RBI | Photo: Reuters
Mumbai: After delivering its fifth straight rate hike, the Reserve Bank on Wednesday said "the worst of inflation is behind us" and signalled that the battle for price stability is bearing fruition.
Earlier in the day, the Reserve Bank of India's Monetary Policy Committee (MPC), in a 5:1 decision, delivered a market-expected 35 bps repo rate hike, taking the key policy rate to 6.25 per cent.
The Reserve Bank ended three years of low interest rate regime in May when after an unscheduled MPC meeting, it announced a 40 bps hike in the repo rate from 4 per cent. Since then, in three successive monetary policy reviews, the MPC has hiked the policy rate by 50 bps in each round.
Lowering the size of the rate hike (from three rounds of 50 bps each to 35 bps on Wednesday) does not mean that there is room for any complacency on the inflation battle and the policy stance is far from neutral, Governor Shaktikanta Das and Deputy Governor Michael D Patra told reporters at the customary post-policy presser at the RBI headquarters here.
Defending the lower quantum of rate hike, Das said the move stems from its data-driven belief that "the worst of inflation is behind us... but that does not mean that there is any room for complacency on the battle to tame inflation."
However, assuaging the market (the bond market reacted negatively to the more-than-expected hawkish policy stance), Patra said "the battle against inflation is far from over and so is our neutral stance... until we see a durable decline in inflation and it stays within the tolerance band... But the good thing is that we've lowered the size of the policy rate change. That is the most important thing."
"After three continuous 50 bps increases, we've now moderated it to 35 bps so that tells you of a shift in the wind because as the governor has pointed out, we feel that the worst of inflation is behind us. But the moderation in inflation is very uneven, so we must first bring inflation firmly under the tolerance band," Patra who heads the monetary policy department, said.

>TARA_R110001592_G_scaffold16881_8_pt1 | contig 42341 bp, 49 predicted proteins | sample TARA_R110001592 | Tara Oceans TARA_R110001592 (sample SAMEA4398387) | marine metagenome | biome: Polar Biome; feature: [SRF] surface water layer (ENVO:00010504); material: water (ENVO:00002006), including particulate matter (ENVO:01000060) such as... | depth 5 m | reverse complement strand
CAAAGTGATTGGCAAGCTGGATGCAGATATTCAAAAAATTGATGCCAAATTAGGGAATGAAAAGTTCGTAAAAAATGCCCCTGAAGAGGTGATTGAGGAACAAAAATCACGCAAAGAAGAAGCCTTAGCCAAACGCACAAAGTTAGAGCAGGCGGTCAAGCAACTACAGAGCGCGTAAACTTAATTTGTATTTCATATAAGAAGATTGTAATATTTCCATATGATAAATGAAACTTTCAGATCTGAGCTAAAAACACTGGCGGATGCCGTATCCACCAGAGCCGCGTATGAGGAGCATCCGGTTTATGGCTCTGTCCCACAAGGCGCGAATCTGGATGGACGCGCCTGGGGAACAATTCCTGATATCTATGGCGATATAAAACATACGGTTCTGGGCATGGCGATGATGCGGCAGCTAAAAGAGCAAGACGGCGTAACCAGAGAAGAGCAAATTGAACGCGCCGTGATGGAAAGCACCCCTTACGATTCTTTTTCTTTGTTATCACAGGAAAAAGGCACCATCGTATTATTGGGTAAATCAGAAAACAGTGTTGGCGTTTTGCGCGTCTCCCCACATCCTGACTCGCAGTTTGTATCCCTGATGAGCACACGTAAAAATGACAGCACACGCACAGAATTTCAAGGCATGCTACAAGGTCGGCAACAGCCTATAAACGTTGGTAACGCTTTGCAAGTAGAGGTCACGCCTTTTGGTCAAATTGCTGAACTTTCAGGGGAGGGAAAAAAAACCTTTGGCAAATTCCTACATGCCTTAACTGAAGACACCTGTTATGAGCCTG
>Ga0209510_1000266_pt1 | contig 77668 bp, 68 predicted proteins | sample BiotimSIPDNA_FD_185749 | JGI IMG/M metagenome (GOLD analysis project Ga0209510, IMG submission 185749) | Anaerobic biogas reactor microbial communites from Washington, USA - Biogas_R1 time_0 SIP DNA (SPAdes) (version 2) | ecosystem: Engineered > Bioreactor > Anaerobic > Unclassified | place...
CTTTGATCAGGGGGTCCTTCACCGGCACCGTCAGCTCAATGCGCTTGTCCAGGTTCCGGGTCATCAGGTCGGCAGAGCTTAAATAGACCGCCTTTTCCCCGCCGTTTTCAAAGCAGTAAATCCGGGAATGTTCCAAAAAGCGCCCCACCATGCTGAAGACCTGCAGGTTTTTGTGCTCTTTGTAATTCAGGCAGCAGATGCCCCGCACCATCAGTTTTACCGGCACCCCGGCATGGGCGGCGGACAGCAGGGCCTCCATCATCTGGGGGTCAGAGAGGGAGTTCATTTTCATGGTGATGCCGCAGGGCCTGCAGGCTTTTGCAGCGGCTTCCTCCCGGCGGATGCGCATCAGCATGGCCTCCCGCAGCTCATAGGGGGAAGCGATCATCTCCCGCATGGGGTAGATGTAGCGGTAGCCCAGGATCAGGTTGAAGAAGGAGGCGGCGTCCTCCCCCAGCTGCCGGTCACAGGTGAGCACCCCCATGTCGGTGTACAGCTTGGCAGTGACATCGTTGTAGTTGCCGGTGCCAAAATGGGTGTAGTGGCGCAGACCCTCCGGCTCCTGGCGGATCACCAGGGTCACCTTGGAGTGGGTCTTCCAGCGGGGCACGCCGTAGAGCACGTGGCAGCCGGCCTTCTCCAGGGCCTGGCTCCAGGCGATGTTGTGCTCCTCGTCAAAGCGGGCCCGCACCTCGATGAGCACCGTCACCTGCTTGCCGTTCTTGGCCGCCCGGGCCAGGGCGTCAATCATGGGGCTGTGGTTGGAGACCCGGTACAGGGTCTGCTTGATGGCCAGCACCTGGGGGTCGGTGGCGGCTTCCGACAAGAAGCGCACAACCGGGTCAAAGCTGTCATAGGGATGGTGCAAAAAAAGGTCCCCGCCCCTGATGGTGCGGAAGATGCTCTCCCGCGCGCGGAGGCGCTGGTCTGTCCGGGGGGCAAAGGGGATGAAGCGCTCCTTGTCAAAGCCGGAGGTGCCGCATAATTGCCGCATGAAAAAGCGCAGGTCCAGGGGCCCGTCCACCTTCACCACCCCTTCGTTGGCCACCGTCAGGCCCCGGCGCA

But Governor Das was quick to underline that "while inflation is moderating for us and globally, we also recognise that there is no room for complacency. We have to be extremely watchful. And we'll have to be nimble in our actions and watchful and we've to act should it become necessary. Therefore, I say the battle against inflation is not over and so there is no room for complacency, because we're living in an uncertain world, with extremely uncertain outlook."
Going forward, the governor said the RBI will continue to go by the domestic factors, and watching the incoming data.
On India's GDP growth, while moderating its forecast by 20 bps to 6.8 per cent for the current fiscal, Das said, "Our economy is resilient and it's holding on and it is doing well in a world of slowing growth and possibilities of recession across several countries."
Similarly, on the currency situation, he said "the story of the rupee is one of resilience and stability and we remain committed to act to prevent excessive volatility of our exchange rate. And our focus will continue to be on orderly evolution of the exchange rate."
Citing the rising services exports along with growing remittances cushioning the contraction in merchandise shipments, Das said "current account deficit is eminently manageable. Let there not be any doubt about it. And to amplify it further, foreign exchange reserves have gone up from USD 524 billion in October to USD 561 billion on December 2."
The governor also pointed to the comfortable external debt ratios.
"So overall, I'd say that our economy is doing overall well and the overall status of our economy is that it's resilient. And I think we stand out as an island of resilience in an otherwise volatile and gloomy world," Das noted.
Regarding the impact of the Federal Reserve's actions on RBI's policy moves, Das admitted that the US central bank's decisions are important for the whole world.
"...but our policies are primarily governed and determined by our domestic factors, the domestic scenario on growth and inflation. It is not a case that we look at the Fed policy rate and take our decisions. We make our monetary policy rate stance based on our domestic factors," he said.